RESULTS: In 102 women (12.8%), clearly deleterious mutations were detected. Fifty new genetic alterations were found including 24 deleterious mutations, 24 variants of unknown significance, and 2 rare polymorphisms. In a subset of 71 Ashkenazi Jewish women, only 2 distinct deleterious mutations were found: 185delAG in 17 cases and 5382insC in 7 cases. A bias in prior reports for mutations in exon 11 was revealed. Characteristics of a patient's specific diagnosis (unilateral or bilateral breast cancer, with or without ovarian cancer), early age at diagnosis, Ashkenazi Jewish ethnicity, and family history of cancer were positively associated with the probability of her carrying a deleterious BRCA1 mutation.

CONCLUSIONS: Using logistic regression analysis, we provide a method for evaluating the probability of a woman's carrying a deleterious BRCA1 mutation for a wide range of cases, which can be an important tool for clinicians as they incorporate genetic susceptibility testing into their medical practice.

Sequence analysis of BRCA1 and BRCA2: correlation of mutations with family history and ovarian cancer risk.

Frank TS, Manley SA, Olopade OI, Cummings S, Garber JE, Bernhardt B, Antman K, Russo D, Wood ME, Mullineau L, Isaacs C, Peshkin B, Buys S, Venne V, Rowley PT, Loader S, Offit K, Robson M, Hampel H, Brener D, Winer EP, Clark S, Weber B, Strong LC, Thomas A, et al.

Myriad Genetic Laboratories, Salt Lake City, UT 84108, USA.

J Clin Oncol 1998 Jul;16(7):2417-25 Abstract quote

PURPOSE: Previous studies of mutations in BRCA1 or BRCA2 have used detection methods that may underestimate the actual frequency of mutations and have analyzed women using heterogeneous criteria for risk of hereditary cancer.

PATIENTS AND METHODS: A total of 238 women with breast cancer before age 50 or ovarian cancer at any age and at least one first- or second-degree relative with either diagnosis underwent sequence analysis of BRCA1 followed by analysis of BRCA2 (except for 27 women who declined analysis of BRCA2 after a deleterious mutation was discovered in BRCA1). Results were correlated with personal and family history of malignancy.

RESULTS: Deleterious mutations were identified in 94 (39%) women, including 59 of 117 (50%) from families with ovarian cancer and 35 of 121 (29%) from families without ovarian cancer. Mutations were identified in 14 of 70 (20%) women with just one other relative who developed breast cancer before age 50. In women with breast cancer, mutations in BRCA1 and BRCA2 were associated with a 10-fold increased risk of subsequent ovarian carcinoma (P = .005).

CONCLUSION: Because mutations in BRCA1 and BRCA2 in women with breast cancer are associated with an increased risk of ovarian cancer, analysis of these genes should be considered for women diagnosed with breast cancer who have a high probability of carrying a mutation according to the statistical model developed with these data.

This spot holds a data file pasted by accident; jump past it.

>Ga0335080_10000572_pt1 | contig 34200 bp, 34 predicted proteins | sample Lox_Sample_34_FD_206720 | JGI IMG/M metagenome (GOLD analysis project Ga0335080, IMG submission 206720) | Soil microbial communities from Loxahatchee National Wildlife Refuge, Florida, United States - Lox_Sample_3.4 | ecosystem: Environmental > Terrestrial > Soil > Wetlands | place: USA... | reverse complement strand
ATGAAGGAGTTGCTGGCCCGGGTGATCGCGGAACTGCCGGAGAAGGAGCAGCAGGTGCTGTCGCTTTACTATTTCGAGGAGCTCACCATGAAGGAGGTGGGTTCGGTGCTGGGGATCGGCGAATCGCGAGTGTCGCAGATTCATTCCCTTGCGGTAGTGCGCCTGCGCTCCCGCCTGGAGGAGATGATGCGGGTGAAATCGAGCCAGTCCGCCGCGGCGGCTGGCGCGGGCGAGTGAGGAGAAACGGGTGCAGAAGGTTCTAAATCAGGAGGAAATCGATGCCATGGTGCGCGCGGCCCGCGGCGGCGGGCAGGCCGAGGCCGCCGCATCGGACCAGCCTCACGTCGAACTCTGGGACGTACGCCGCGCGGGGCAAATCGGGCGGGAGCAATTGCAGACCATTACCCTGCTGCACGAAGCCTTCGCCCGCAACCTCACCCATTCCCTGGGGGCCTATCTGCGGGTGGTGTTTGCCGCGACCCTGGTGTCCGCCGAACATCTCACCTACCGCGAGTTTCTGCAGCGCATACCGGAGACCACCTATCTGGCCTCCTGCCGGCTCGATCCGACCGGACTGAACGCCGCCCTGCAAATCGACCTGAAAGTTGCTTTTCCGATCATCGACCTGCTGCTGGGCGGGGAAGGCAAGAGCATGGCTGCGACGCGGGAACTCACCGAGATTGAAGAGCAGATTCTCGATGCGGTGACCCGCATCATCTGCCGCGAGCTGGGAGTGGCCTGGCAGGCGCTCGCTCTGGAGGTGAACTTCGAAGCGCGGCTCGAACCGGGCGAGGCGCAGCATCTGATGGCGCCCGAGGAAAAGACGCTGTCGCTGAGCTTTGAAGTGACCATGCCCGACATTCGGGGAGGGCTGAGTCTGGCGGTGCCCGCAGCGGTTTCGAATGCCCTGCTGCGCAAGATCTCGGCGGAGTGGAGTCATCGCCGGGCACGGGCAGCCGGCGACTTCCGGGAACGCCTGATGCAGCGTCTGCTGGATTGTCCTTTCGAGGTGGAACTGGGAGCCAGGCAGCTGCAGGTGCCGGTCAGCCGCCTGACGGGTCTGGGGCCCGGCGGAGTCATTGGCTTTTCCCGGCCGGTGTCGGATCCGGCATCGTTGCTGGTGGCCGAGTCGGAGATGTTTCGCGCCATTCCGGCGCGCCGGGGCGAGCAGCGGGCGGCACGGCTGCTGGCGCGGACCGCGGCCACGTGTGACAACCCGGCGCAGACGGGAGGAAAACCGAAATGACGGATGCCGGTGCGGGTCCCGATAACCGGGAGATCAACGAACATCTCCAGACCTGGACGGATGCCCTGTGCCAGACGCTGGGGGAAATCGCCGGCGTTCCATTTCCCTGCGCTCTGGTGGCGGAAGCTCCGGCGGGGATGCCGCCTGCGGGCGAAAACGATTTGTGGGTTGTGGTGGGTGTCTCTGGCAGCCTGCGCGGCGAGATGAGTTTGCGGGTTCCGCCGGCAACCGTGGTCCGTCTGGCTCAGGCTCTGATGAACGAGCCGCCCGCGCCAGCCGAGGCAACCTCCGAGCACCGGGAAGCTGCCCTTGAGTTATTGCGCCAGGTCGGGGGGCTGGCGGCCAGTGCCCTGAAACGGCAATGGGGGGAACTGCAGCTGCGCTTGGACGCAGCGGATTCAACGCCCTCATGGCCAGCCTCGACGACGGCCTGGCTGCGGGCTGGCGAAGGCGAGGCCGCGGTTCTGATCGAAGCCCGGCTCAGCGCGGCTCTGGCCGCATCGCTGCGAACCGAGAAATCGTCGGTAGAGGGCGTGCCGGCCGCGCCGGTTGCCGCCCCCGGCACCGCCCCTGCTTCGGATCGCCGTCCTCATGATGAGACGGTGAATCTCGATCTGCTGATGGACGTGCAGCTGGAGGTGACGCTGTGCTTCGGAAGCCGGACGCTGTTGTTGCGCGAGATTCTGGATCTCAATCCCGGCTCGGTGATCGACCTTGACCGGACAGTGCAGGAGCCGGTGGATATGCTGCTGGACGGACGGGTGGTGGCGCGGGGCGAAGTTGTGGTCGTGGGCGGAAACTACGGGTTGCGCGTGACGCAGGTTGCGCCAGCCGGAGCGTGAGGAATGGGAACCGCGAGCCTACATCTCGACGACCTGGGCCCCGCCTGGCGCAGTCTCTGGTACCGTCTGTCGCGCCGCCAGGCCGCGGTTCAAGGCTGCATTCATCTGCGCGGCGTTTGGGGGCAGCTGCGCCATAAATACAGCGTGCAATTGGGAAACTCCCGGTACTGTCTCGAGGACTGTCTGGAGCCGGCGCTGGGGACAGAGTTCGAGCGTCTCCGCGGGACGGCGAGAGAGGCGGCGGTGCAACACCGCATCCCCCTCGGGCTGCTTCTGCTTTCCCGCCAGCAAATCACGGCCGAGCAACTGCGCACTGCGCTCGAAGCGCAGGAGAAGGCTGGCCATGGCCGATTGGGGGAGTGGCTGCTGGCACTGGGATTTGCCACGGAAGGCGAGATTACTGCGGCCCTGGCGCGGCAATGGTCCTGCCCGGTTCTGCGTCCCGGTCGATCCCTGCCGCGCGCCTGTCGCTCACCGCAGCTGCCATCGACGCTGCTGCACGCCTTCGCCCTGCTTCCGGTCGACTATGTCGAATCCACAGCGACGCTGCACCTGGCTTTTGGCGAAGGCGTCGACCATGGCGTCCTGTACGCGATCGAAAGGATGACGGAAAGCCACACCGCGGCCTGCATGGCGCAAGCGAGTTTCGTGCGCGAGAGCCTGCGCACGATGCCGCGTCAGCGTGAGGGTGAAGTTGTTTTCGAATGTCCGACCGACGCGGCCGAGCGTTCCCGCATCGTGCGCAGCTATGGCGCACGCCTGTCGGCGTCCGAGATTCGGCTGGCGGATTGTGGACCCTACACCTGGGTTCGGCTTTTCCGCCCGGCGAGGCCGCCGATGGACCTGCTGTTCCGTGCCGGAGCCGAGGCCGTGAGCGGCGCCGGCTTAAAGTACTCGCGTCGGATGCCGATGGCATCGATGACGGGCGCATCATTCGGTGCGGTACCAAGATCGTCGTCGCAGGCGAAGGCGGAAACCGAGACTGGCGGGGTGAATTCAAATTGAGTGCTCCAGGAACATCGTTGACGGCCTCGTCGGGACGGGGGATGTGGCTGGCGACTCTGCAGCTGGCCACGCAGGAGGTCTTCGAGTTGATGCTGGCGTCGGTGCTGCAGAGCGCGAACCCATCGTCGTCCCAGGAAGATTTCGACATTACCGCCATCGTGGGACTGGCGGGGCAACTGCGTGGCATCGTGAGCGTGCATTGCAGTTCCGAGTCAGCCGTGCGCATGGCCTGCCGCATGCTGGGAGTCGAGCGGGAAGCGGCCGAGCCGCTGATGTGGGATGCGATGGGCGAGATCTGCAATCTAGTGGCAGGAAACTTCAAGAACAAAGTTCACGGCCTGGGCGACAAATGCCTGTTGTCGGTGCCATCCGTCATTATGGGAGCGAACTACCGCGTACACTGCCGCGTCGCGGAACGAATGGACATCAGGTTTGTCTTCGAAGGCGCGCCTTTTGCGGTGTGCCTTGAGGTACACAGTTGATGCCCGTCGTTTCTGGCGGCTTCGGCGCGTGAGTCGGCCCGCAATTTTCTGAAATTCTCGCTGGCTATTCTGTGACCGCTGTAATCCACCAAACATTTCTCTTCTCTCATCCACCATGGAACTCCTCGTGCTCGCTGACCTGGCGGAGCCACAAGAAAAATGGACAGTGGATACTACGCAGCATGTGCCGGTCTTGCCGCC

Interpreting epidemiological research: blinded comparison of methods used to estimate the prevalence of inherited mutations in BRCA1.

Eng C, Brody LC, Wagner TM, Devilee P, Vijg J, Szabo C, Tavtigian SV, Nathanson KL, Ostrander E, Frank TS;

Steering Committee of the Breast Cancer Information Core (BIC) Consortium. Clinical Cancer Genetics and Human Cancer Genetics Programs, Comprehensive Cancer Center, and Division of Human Genetics, Department of Internal Medicine, The Ohio State University, Columbus, OH 43210, USA.

J Med Genet 2001 Dec;38(12):824-33 Abstract quote

While sequence analysis is considered by many to be the most sensitive method of detecting unknown mutations in large genes such as BRCA1, most published estimates of the prevalence of mutations in this gene have been derived from studies that have used other methods of gene analysis.

In order to determine the relative sensitivity of techniques that are widely used in research on BRCA1, a set of blinded samples containing 58 distinct mutations were analysed by four separate laboratories.

Each used one of the following methods: single strand conformational polymorphism analysis (SSCP), conformation sensitive gel electrophoresis (CSGE), two dimensional gene scanning (TDGS), and denaturing high performance liquid chromatography (DHPLC). Only the laboratory using DHPLC correctly identified each of the mutations.

The laboratory using TDGS correctly identified 91% of the mutations but produced three apparent false positive results. The laboratories using SSCP and CSGE detected abnormal migration for 72% and 76% of the mutations, respectively, but subsequently confirmed and reported only 65% and 60% of mutations, respectively.

False negatives therefore resulted not only from failure of the techniques to distinguish wild type from mutant, but also from failure to confirm the mutation by sequence analysis as well as from human errors leading to misreporting of results. These findings characterise sources of error in commonly used methods of mutation detection that should be addressed by laboratories using these methods.

Based upon sources of error identified in this comparison, it is likely that mutations in BRCA1 and BRCA2 are more prevalent than some studies have previously reported. The findings of this comparison provide a basis for interpreting studies of mutations in susceptibility genes across many inherited cancer syndromes.